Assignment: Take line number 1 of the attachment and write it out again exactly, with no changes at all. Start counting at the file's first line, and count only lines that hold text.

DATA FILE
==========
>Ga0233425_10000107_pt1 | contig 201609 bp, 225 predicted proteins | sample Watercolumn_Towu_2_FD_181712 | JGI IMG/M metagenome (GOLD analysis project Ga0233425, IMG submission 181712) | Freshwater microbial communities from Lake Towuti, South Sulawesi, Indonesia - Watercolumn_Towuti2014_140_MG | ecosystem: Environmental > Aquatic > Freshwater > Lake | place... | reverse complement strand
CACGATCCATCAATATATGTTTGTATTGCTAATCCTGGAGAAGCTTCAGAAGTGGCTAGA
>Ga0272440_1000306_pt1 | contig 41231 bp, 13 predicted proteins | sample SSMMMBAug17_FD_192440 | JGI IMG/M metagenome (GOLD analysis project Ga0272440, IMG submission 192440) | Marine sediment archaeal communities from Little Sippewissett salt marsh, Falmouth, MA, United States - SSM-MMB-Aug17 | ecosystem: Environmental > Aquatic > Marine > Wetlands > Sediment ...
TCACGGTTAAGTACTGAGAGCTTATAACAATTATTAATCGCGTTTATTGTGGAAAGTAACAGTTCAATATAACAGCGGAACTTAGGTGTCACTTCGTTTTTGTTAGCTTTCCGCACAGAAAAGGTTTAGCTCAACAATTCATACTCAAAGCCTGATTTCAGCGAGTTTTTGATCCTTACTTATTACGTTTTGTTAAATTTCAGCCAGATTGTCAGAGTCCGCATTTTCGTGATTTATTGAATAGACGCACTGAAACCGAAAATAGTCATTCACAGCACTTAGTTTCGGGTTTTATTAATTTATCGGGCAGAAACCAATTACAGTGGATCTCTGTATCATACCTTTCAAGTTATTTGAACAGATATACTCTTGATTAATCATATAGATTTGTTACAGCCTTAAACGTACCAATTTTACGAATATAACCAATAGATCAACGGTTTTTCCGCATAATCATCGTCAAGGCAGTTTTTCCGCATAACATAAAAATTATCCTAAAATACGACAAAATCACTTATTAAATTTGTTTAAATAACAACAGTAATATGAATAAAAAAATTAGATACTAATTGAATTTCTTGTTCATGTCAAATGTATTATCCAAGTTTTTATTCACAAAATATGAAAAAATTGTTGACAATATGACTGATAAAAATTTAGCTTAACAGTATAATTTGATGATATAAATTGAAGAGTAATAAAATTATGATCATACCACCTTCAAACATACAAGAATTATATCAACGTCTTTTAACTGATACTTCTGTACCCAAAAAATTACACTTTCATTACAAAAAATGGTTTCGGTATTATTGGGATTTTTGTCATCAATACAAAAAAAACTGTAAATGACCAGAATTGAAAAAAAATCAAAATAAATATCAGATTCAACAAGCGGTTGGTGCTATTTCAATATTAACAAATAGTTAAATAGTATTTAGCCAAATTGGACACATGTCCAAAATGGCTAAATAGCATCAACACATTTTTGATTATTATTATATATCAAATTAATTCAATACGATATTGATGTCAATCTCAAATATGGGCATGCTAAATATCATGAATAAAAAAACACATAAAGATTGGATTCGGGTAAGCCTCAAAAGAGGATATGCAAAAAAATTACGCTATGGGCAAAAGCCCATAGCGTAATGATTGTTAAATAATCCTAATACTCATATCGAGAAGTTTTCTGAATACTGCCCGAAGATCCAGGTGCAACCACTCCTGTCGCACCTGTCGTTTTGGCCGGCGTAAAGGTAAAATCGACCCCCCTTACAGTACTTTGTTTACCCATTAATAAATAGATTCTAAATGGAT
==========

>Ga0233425_10000107_pt1 | contig 201609 bp, 225 predicted proteins | sample Watercolumn_Towu_2_FD_181712 | JGI IMG/M metagenome (GOLD analysis project Ga0233425, IMG submission 181712) | Freshwater microbial communities from Lake Towuti, South Sulawesi, Indonesia - Watercolumn_Towuti2014_140_MG | ecosystem: Environmental > Aquatic > Freshwater > Lake | place... | reverse complement strand